The Week In Numbers: Destructive Oil

The spillage from oil-producers has left a trail of destruction in its wake. These not include the many businesses that are directly involved in oil drilling and exploration but a host of companies that are tangentially involved with oil too.

According to a recent report from consulting and auditing firm, Deloitte, about a third of the 500 publicly-traded oil and gas explorers are at a high risk of going bankrupt this year. The 175 or so companies that are most vulnerable have more than US$150 billion in debt

Sembcorp Marine (SGX: S51) has been pushed into a quarterly loss, as a result of an $801 million provision it was forced to make against bad debts. Chinese shipbuilder Cosco Corporation (Singapore) (SGX: F83) also plunged into the red – to the tune of S$484m in the fourth quarter.

Banks didn’t escape the onslaught, either. Oversea-Chinese Banking Corporation (SGX: O39) warned of deepening issues for the oil sector. All its net new non-performing loans in the last year are from the Oil & Gas sector. Its non-performing loans as a percentage of all loans rose from 0.6% a year ago to 0.9%.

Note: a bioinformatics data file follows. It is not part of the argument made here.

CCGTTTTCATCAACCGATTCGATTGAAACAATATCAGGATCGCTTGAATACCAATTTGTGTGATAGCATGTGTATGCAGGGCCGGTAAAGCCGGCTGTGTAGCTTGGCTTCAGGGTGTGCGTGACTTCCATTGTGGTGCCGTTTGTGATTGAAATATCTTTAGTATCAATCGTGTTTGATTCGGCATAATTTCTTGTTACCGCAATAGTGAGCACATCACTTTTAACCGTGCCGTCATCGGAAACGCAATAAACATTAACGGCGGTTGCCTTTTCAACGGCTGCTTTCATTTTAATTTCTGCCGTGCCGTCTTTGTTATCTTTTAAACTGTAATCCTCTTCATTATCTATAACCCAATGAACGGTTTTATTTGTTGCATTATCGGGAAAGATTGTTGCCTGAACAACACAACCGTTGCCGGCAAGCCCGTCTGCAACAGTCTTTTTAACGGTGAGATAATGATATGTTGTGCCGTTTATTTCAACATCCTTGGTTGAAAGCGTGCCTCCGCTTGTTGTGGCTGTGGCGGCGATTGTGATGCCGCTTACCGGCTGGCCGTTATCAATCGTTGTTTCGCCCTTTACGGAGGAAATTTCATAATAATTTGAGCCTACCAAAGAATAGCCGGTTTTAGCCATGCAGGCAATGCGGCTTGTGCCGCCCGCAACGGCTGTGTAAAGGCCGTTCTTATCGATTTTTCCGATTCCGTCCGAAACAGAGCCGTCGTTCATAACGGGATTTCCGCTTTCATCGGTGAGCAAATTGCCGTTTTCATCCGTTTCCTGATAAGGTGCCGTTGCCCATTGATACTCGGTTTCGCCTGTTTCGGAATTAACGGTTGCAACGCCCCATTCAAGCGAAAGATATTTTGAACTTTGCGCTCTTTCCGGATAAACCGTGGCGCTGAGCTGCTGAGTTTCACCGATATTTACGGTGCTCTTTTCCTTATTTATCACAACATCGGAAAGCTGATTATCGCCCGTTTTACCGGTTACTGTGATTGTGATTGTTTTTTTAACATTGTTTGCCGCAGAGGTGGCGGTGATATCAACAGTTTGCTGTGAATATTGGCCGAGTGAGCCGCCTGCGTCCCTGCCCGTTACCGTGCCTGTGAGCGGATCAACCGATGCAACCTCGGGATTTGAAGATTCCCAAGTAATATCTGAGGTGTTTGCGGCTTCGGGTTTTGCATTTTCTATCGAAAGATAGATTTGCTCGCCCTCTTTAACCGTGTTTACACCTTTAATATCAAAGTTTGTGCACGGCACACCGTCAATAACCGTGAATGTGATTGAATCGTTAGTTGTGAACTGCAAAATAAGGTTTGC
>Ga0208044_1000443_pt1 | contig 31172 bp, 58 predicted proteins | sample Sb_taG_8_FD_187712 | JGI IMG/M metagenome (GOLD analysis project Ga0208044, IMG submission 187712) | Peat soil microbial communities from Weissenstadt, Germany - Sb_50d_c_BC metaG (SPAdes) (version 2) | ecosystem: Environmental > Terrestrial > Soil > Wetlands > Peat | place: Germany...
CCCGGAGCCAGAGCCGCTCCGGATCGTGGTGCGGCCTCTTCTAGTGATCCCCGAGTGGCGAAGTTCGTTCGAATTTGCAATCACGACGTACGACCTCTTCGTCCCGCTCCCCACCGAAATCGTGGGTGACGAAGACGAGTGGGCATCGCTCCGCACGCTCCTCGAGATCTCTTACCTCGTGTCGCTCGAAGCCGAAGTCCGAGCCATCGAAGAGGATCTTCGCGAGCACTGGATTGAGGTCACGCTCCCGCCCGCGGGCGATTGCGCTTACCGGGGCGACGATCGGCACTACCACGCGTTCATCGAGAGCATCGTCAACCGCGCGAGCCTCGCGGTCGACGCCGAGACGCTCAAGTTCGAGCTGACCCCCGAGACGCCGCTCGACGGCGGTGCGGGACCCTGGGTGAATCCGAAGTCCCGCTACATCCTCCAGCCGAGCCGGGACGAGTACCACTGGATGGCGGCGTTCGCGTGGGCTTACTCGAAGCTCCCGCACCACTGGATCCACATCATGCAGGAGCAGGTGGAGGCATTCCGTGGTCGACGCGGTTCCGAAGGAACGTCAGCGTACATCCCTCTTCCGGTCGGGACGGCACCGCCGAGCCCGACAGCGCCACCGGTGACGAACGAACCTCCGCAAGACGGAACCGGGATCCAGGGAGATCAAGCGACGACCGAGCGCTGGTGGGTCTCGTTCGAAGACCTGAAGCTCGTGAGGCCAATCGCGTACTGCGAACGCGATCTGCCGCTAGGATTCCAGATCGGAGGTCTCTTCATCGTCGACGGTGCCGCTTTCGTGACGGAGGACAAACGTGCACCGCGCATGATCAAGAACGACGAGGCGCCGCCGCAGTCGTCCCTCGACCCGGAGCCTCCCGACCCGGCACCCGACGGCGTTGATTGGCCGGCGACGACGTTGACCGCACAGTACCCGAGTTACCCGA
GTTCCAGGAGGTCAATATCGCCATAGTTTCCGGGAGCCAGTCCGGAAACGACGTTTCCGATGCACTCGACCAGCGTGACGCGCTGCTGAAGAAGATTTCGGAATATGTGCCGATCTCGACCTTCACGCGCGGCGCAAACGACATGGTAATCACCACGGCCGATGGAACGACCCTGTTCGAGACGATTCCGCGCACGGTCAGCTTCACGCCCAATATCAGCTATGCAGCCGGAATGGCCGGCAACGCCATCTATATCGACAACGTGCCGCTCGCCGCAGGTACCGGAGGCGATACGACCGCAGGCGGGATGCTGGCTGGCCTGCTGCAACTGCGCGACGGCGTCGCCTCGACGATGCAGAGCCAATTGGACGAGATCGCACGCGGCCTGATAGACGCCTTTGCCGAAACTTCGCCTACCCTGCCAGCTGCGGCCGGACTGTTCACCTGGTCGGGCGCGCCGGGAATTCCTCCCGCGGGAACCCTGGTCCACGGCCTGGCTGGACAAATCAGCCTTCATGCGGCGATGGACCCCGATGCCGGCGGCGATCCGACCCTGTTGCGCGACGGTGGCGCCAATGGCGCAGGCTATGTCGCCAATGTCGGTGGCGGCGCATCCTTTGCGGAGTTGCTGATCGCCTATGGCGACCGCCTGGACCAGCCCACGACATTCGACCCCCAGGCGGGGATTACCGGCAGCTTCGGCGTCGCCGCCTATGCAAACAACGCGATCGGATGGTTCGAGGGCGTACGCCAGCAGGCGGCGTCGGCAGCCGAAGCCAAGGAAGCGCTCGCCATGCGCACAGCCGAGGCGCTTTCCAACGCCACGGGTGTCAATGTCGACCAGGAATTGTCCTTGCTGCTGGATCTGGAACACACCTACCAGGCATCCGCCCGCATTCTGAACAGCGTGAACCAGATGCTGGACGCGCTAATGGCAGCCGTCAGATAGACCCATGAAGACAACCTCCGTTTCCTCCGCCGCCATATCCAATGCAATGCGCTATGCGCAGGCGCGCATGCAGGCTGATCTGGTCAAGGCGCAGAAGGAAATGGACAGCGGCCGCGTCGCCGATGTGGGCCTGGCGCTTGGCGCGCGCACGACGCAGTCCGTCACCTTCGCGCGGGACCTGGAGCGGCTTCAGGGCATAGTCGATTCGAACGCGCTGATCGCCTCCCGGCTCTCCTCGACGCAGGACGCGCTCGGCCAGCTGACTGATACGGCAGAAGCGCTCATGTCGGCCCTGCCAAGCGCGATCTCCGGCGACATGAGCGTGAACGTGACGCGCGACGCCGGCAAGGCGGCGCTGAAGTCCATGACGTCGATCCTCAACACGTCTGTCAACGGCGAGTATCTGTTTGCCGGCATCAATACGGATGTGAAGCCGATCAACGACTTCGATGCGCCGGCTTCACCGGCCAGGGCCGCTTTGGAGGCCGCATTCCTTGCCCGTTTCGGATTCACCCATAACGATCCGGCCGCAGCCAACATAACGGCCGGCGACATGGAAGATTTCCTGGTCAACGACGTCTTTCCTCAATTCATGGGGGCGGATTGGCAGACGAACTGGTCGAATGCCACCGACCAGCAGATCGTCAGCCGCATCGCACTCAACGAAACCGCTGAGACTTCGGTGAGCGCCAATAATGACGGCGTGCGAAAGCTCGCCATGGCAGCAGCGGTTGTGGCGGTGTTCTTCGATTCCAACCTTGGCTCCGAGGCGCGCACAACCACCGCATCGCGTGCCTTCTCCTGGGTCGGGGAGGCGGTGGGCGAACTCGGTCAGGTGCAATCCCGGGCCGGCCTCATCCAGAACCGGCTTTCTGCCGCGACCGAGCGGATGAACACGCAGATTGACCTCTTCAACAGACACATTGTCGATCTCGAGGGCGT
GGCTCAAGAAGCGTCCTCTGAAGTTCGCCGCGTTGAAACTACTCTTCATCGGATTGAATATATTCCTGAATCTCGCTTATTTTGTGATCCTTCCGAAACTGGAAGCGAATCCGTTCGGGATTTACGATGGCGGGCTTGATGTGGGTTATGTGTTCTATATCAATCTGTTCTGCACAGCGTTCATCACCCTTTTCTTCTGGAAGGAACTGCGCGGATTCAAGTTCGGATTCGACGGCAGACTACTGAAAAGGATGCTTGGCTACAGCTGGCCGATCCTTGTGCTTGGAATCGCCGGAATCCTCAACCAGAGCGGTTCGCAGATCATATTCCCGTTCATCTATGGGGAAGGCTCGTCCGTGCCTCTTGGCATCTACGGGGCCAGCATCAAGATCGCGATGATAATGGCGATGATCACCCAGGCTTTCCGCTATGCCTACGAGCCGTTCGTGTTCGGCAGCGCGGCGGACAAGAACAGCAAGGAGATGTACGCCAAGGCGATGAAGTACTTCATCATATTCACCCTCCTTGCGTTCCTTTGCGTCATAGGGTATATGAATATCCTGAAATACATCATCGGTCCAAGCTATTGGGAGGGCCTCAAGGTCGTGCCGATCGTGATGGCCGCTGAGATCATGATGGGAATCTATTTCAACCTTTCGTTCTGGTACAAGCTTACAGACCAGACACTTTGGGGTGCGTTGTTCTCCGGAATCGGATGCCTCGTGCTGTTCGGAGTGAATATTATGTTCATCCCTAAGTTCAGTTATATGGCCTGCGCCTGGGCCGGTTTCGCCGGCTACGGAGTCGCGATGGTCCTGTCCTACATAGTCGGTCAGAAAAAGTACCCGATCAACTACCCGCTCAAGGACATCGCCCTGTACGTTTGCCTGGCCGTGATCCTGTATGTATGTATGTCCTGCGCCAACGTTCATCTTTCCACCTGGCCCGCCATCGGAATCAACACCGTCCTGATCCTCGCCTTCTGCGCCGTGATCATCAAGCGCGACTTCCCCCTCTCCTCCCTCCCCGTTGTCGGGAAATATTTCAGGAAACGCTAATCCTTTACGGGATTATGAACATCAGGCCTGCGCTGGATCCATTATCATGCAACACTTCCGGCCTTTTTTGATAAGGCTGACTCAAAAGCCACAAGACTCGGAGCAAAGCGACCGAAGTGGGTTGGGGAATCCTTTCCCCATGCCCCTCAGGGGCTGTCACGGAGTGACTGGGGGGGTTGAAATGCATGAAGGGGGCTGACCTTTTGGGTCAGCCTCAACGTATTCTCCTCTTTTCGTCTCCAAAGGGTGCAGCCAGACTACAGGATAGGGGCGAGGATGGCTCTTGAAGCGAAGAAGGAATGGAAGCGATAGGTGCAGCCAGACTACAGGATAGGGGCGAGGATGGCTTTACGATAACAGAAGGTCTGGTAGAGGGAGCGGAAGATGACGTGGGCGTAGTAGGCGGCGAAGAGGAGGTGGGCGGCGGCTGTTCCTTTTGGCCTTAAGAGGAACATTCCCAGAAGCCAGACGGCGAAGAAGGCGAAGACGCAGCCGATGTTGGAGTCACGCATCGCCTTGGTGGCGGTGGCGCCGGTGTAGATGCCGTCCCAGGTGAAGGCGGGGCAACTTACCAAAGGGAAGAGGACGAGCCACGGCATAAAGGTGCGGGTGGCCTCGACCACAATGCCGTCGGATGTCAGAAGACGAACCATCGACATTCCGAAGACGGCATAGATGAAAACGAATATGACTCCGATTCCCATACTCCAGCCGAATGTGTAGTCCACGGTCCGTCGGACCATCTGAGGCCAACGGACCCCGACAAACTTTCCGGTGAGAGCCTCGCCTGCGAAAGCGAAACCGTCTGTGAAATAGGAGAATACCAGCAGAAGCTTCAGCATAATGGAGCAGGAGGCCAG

United Overseas Bank (SGX: U11) fared even worse. Its non-performing loans as a ratio of total loans rose from 1.2% last year to 1.4%.

Singapore’s exports to China fell 25% in January. The Garden City’s reliance on China as a strategic trading partner was laid bare, after the world’s second-largest economy said global trade continued to contract. Total exports from China fell 11.2%, while imports dropped 18.8%.

And finally, one petrol station in the US was giving way its fuel almost for free. A computer glitch saw a petrol forecourt offering its fuel at US$0.01 per gallon. One customer said he filled his empty tank for just US$0.27. The low pricing lasted for more than three hours.

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